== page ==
For that, capitalism must exist, however, if you look at what I'm saying, I'm not dictating WHAT jobs, or HOW MANY hours one must put in. All I want to do is squash the extremes and give people a system they are accustomed to that fullfills their needs. I want basically what basic income is about, but packaged in a different way.


cdarklock wrote:
Why doesn't this happen with jobs?

I mean, if a company moves into the area and opens a new factory, it guarantees a certain number of jobs. Then people get those jobs and make money. That money goes into the economy and you indeed do have inflation. But the inflation doesn't absorb all the new income and leave everyone back where they started; they're better off. When a new factory opens and gives people jobs, it's good for the community and the economy. It's not a zero sum situation where over time the factory may as well just never have opened.

If we guarantee a minimum income, yeah, there will be some inflation and cost of living will increase. But it's no different than deciding everyone in the country has just gotten a second job of "being a citizen" that has a salary. The economic impact is the same. So the idea that we'd end up making no progress simply doesn't make any sense.

It is, of course, worth asking how much progress we will make.


It kinda does though. Greater income leads to more disposable income which leads to a rise in the desirability of an area, which leads to higher costs of living. It's basically an equivalent to gentrification.

The added problem of basic income is WHERE that money comes from: the government.

People have big beef with the government giving out money to the "undesirables". I mean look at our pres. and who elected him. Look at how people reacted to "obamacare" and AT THE SAME TIME, how anyone over 45 seems to think THEIR social security and access to medicare/medicaid is their god given right and offering it to the poor and needy is stealing from them, and going to bankrupt the system, and grandma dying due to lack of care, etc. etc. etc.....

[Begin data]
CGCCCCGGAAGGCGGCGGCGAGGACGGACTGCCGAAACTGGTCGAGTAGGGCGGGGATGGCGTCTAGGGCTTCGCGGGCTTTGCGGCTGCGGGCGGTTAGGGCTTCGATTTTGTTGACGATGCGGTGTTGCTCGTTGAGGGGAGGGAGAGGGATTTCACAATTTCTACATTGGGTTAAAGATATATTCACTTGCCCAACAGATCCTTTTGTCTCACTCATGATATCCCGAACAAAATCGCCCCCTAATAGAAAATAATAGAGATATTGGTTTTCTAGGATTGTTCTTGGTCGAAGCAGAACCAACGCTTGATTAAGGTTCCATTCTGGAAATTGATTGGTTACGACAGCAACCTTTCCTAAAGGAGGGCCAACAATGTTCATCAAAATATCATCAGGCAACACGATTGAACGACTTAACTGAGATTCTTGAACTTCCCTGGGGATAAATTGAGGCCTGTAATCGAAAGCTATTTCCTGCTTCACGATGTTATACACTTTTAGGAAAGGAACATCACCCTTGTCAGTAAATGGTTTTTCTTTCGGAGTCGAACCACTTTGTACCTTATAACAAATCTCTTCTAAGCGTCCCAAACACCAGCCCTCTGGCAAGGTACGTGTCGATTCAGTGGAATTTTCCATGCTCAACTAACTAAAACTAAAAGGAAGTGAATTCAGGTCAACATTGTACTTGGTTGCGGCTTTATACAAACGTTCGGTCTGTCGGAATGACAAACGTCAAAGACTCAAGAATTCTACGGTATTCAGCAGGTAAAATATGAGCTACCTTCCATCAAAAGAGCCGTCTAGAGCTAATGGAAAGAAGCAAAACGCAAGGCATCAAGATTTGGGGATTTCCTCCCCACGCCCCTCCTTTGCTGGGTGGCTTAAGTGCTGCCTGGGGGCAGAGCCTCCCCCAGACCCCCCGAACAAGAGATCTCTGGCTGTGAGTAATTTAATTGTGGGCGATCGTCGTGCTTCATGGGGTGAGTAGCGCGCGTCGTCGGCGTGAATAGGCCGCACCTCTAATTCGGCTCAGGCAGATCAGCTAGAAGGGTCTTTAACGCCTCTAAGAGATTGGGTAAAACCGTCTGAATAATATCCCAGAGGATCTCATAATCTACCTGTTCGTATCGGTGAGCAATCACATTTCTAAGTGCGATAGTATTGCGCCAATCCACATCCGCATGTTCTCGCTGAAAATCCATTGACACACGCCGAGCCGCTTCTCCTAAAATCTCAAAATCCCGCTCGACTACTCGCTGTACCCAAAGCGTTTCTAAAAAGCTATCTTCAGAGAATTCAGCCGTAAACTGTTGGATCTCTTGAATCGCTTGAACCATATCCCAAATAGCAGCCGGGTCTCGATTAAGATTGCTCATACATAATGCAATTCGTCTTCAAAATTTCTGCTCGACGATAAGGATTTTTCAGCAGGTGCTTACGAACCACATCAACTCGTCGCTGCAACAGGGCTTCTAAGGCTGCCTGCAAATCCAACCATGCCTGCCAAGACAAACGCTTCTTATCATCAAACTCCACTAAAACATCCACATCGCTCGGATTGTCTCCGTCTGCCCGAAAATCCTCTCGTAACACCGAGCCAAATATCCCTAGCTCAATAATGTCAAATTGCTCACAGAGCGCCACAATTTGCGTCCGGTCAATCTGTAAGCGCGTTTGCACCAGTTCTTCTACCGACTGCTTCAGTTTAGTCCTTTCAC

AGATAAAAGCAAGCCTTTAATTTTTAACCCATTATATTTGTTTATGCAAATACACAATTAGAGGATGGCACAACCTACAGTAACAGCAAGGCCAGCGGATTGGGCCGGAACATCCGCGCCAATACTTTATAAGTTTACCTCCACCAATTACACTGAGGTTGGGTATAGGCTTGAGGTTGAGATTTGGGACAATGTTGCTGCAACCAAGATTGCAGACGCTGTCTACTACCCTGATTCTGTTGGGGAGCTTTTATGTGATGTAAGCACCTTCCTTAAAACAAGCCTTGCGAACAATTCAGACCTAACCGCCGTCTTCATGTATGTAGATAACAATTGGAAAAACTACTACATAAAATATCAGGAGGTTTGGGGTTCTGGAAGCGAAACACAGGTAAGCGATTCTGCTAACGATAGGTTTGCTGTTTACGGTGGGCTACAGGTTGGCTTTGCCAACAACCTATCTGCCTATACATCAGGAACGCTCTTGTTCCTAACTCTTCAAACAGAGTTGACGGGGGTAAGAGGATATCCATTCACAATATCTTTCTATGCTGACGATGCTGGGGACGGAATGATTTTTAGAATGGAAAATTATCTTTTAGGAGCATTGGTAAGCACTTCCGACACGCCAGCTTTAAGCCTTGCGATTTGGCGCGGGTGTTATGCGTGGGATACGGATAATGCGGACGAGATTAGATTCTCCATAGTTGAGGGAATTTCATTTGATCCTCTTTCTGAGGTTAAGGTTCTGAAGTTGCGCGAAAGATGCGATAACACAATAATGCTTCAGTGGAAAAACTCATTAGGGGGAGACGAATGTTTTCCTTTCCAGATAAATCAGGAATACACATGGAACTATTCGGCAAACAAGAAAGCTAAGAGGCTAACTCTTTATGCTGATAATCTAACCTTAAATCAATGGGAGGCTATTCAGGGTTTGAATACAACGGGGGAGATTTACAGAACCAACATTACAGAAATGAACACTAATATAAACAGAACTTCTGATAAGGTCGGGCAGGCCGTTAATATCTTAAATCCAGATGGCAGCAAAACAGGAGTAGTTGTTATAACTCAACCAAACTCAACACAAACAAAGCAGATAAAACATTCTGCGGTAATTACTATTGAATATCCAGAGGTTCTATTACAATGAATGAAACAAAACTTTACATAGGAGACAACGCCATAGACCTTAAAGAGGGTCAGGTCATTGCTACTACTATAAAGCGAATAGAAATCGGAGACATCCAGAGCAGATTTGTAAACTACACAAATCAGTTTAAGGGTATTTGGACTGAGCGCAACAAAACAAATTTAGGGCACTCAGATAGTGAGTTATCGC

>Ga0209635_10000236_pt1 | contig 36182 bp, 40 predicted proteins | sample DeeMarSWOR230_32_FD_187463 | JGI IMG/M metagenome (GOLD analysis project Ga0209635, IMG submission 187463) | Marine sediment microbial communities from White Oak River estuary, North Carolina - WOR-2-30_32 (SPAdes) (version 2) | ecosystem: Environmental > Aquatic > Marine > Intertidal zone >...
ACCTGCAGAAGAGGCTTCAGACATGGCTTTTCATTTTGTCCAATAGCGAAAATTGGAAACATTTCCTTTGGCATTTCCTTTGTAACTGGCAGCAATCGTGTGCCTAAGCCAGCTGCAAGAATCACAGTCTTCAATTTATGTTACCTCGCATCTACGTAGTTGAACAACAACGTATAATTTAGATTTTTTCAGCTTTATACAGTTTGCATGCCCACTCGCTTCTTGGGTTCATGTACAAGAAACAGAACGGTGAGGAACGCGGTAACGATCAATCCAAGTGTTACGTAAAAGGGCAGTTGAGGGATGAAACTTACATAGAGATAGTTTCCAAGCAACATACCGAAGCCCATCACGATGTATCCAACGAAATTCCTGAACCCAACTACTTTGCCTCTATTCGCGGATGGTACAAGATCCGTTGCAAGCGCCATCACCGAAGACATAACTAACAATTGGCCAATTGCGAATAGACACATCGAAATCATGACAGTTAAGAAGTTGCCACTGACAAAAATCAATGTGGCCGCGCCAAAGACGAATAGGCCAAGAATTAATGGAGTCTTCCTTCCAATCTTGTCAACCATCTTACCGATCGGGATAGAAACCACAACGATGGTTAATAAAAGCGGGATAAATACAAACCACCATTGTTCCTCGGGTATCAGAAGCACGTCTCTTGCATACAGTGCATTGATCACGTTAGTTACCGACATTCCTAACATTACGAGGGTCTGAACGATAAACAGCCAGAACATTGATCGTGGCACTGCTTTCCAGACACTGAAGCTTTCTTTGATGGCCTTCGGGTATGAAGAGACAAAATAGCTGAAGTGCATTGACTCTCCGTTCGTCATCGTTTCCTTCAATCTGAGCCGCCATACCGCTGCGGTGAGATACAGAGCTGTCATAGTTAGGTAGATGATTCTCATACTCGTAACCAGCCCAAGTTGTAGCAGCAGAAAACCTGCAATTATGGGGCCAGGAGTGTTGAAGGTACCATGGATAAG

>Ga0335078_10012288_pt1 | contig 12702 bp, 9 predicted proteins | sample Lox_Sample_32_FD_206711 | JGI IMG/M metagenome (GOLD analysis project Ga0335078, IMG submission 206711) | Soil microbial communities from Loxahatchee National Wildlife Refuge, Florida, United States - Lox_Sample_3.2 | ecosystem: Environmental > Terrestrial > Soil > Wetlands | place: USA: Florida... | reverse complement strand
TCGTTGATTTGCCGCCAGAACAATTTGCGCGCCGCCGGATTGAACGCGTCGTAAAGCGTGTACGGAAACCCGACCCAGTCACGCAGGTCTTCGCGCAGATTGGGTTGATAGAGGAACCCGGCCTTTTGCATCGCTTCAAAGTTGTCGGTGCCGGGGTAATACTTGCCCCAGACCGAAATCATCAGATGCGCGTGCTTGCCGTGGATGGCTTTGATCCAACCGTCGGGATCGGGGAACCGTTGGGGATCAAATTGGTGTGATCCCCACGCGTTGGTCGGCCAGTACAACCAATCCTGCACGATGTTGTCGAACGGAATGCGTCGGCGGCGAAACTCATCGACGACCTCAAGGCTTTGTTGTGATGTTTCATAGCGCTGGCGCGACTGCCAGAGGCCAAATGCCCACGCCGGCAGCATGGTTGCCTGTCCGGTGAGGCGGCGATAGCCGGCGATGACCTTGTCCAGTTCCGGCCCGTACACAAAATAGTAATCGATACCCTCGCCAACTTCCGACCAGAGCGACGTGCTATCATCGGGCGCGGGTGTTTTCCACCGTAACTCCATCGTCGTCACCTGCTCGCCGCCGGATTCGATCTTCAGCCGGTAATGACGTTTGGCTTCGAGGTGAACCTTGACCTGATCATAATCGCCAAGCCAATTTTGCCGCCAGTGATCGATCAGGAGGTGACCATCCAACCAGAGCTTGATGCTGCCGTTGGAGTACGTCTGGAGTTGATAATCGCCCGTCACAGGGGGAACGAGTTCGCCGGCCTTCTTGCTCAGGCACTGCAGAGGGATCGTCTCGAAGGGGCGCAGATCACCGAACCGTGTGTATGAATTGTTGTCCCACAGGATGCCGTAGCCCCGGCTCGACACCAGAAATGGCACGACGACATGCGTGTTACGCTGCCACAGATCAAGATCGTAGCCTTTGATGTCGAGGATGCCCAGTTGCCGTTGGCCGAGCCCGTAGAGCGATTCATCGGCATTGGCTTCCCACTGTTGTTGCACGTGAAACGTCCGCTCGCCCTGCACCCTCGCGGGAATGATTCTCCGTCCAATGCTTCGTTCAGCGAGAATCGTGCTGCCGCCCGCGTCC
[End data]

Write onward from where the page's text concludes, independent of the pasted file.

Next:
I'm not even touching on whether or not that would actually happen.. just the strength of those feelings and those beliefs. The "me and my own" mentality.. It'll never happen.

Secondarily, without changing the taxation codes, you better fucking BELIEVE companies will use all that they can to take that extra dollar or two from your pocket. Even if it's not those specific dollars, the money that you WOULD have spent on food or rent will be directed towards disposable income which in turn leads to inflation as each company tries to get more of your disposable income and yeah..

Fuck, even landlords, knowing you can spend AT LEAST X number of dollars on rent, will be god damned sure to make your rent higher than X dollars.... Unless you decide to house everyone via state housing... And then that's.... really communist and A FUCKTON of people will be upset with that.

Unless you do something to protect the general populace from that (which is what I was originally getting at anyhow), or make it undesirable to make money, people WILL do this.

Plus, a lot of the studies on UBI show that it's highly inefficient compared to traditional welfare and state medical care... Just not happening.



People will bitch


I can say with absolute certainty that this is going to happen no matter what. We have guaranteed transgender individuals the right to dress how they want, live how they want, have whatever kind of sex they want, get their hormones and surgery covered by insurance, the list goes on.

They are complaining about pronouns and bathrooms.

Neither of these are even real problems. They're just fears. And when you take away the real problems of a society, they start to be afraid of pointless bullshit like "what if they call me a girl?!" or "what if they don't let me use the toilet?!" like they're five fucking years old and tomorrow is the first day of big boy school.

So yeah, people will bitch. I just don't care.


Don't get me started on the bathrooms and pronouns thing. I may lean left, but I'm about economics, not bullshittery on both sides acting like complete fucking morons who don't grasp that people don't give that many shits about you, and quite frankly, will do what they want anyhow.

My "they'll bitch" comment is because if you want change, you have to get everyone on board, and sell your change positively for NEARLY EVERYBODY. Whereas you example just made everyone on both sides angry, I want a solution that makes everyone FEEL GOOD. because at the end of every day, we're not logical creatures, we're emotional ones. You're not going to get anything done without making people feel good about themselves.
runec 
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Posted 6/16/17 , edited 6/16/17